Does TRUE ENGLISH language exist anymore?

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Having been a traveler and expat for nearly half my life and of course being a native speaker of English, I have found it increasingly interesting as to what ‘true English’ actually is anymore.

New Zealand of course is a colony and so we as well as all the other colonies should be lumped together at least for this post anyway.  I’m living in Malaysia now and deal with a lot of people from African British colonies also, so my experience in the Colonial English vocabulary is varied.

For example, I notice in Malaysia that there are quite a few terms that I considered ‘quaint colonialisms’, but to the Malaysian people, are considered quite usual and acceptable. A few of these are as follows:

Malaysian term used Meaning in Malaysia Meaning in UK
spoiled No longer able to be used Usually related to a child who has been given too much of something they love and so have become
scolded Usually used to describe a teacher or a parent telling off a child for bad behaviour Term used to describe either the severe telling off (using extremely harsh words) to as to almost beast the child with your words or to burn something severely.
come again Can you repeat that again To go to a place a second time, though had a brief common usage in the UK of ‘can you repeat that again’, but no longer in usage.
do my level best To do the best you can To do the best you can, but often considered used by those who are in the service industry, e.g. maids, butlers, drivers, etc
In the pink In very good health Unknown meaning

 

There are of course many more. But what I want to look at here is not so much the words themselves but the reasons behind why some terms are latched onto and why we have a reaction to them.

So, why do some terms stick and others don’t?

Firstly, I do think it all comes down to the critical mass issue. If enough people are using it enough times in front of enough people, somehow it will stick. Others will pick it up and use it without even knowing it.

Secondly, historically of course those who were exposed to the colonial English early on were usually those who were connected to and surrounded by the language spoken at that time so tended to pick up phrases that were needed more often. In the early days, these may have been more likely to be in the service industry working for the plantation owners, the governors of the states, the people who required additional help e.g. the early colonials. How these early colonials treated their staff would have determined easily the kind of language that would stick.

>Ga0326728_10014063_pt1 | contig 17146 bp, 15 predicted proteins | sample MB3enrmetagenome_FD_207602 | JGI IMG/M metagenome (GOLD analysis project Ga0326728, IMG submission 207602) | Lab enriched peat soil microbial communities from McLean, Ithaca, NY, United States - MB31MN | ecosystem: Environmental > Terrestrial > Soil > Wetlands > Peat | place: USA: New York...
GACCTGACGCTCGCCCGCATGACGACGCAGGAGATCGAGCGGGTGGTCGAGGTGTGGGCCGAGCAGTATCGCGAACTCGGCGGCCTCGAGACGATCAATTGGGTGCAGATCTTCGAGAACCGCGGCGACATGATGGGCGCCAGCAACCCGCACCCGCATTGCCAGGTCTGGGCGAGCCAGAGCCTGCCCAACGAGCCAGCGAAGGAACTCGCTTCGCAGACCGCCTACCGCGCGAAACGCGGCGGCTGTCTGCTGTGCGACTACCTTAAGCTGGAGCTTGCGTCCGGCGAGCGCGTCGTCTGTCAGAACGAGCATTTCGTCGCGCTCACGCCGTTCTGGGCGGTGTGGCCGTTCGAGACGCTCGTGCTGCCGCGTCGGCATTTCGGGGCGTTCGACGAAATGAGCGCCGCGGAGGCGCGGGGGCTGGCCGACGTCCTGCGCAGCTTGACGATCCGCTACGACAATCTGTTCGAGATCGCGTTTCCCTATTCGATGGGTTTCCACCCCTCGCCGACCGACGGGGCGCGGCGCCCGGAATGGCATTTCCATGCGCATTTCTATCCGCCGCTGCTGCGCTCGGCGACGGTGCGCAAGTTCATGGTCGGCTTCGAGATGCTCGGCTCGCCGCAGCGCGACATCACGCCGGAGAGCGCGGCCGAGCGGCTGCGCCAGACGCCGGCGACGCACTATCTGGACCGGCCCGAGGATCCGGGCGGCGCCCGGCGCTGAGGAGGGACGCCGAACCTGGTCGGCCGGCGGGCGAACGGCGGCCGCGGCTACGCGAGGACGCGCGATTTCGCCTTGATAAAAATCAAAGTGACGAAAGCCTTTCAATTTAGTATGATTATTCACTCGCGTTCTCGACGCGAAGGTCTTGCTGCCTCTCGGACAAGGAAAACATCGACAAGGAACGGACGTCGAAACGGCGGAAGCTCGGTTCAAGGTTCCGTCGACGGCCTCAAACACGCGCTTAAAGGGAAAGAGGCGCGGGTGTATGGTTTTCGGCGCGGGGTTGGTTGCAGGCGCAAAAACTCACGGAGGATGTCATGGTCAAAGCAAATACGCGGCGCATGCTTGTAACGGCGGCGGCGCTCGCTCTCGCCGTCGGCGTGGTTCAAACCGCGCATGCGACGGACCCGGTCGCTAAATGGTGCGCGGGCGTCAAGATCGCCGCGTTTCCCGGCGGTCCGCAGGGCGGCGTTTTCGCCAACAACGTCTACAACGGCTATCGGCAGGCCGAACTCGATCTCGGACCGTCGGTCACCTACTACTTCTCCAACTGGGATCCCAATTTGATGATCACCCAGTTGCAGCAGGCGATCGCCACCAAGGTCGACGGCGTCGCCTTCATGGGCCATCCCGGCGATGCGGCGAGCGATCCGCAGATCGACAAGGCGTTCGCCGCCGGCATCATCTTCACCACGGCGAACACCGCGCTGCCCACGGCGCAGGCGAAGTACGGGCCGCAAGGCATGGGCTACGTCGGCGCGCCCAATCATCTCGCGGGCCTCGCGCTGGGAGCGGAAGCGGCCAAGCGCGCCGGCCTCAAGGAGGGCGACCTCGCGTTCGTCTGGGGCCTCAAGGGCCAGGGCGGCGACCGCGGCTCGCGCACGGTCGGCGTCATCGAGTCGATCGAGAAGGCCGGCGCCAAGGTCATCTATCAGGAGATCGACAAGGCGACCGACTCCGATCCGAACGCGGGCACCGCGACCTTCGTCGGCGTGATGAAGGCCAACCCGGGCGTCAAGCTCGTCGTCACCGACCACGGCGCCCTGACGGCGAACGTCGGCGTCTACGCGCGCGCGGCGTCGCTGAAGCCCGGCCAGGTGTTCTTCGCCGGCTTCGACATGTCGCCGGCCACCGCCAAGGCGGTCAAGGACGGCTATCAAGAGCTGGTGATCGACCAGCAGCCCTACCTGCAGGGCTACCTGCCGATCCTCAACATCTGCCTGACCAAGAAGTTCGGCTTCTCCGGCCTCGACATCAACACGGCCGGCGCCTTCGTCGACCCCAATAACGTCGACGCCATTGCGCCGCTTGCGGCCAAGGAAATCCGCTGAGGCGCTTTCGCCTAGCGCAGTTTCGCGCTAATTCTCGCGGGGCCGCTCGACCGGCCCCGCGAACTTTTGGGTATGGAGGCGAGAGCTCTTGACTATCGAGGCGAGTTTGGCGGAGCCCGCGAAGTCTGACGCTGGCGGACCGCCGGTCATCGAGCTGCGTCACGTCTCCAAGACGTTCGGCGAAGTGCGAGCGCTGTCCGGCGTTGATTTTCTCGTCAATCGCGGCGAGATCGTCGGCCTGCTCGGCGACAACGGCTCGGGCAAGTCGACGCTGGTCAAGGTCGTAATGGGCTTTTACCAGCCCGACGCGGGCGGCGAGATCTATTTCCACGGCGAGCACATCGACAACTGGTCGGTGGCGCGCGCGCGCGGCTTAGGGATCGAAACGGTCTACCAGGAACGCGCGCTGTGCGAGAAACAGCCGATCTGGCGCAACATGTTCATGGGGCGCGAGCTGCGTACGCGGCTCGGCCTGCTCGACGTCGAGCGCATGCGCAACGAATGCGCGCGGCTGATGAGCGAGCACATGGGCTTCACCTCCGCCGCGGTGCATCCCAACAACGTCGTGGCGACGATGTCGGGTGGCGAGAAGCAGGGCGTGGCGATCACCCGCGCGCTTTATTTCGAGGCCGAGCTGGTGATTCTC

So why has it stuck all these years and is still in usage?

For Malaysia, though the colonial aspect is finished, there are still some systems that remain. For example, there is still the maid and master mentality present, so considerably watered down, and though some of the relationships changed in nature, the actual phrases still were used as they were successful in describing what was needed to be said.

Also when Malaysia became independent, there was a sudden exodus of the British people and the British language. The school systems changed to Bahasa Melayu and English was relegated to a secondary position. This meant that those who did retain the language retained the old language and continued to use it without much new development in terms and usage.

It is only until now that (certainly in Kuala Lumpur), that this English issue has risen again. It is now common for most professionals to be not only fluent in English but native speakers with their own Malaysian accent. These people have adopted the new modern English terms and usages and sometimes (though not often) bring in the old colonial English but not often.  This is a new development and strain of the English vocabulary, and most consider this to be the new English of Malaysia.

Upon talking to many Malaysians, their pride in their ‘Malaysian English’ is huge, and rightly so. Today the English language (not just in Malaysia) but in most countries in the world (particularly ex-colonies) has its own idiosyncrasies, all due to a variety of reasons. This is the nature of the new English, no matter where you are.

English has been an evolving language since the outset. So when we ask the question, is there such a thing as true English? The answer has to be no. But most importantly – no there never was and there never will be.

The future for English is clear. For those who are the travelers in this world who speak English, it is the appreciation of the differences in terms, vocabulary usage and phrases that will become increasingly consolidated, and these very differences will be the things that hold the culture and tradition of that country as well as their own original language.

What do you think?

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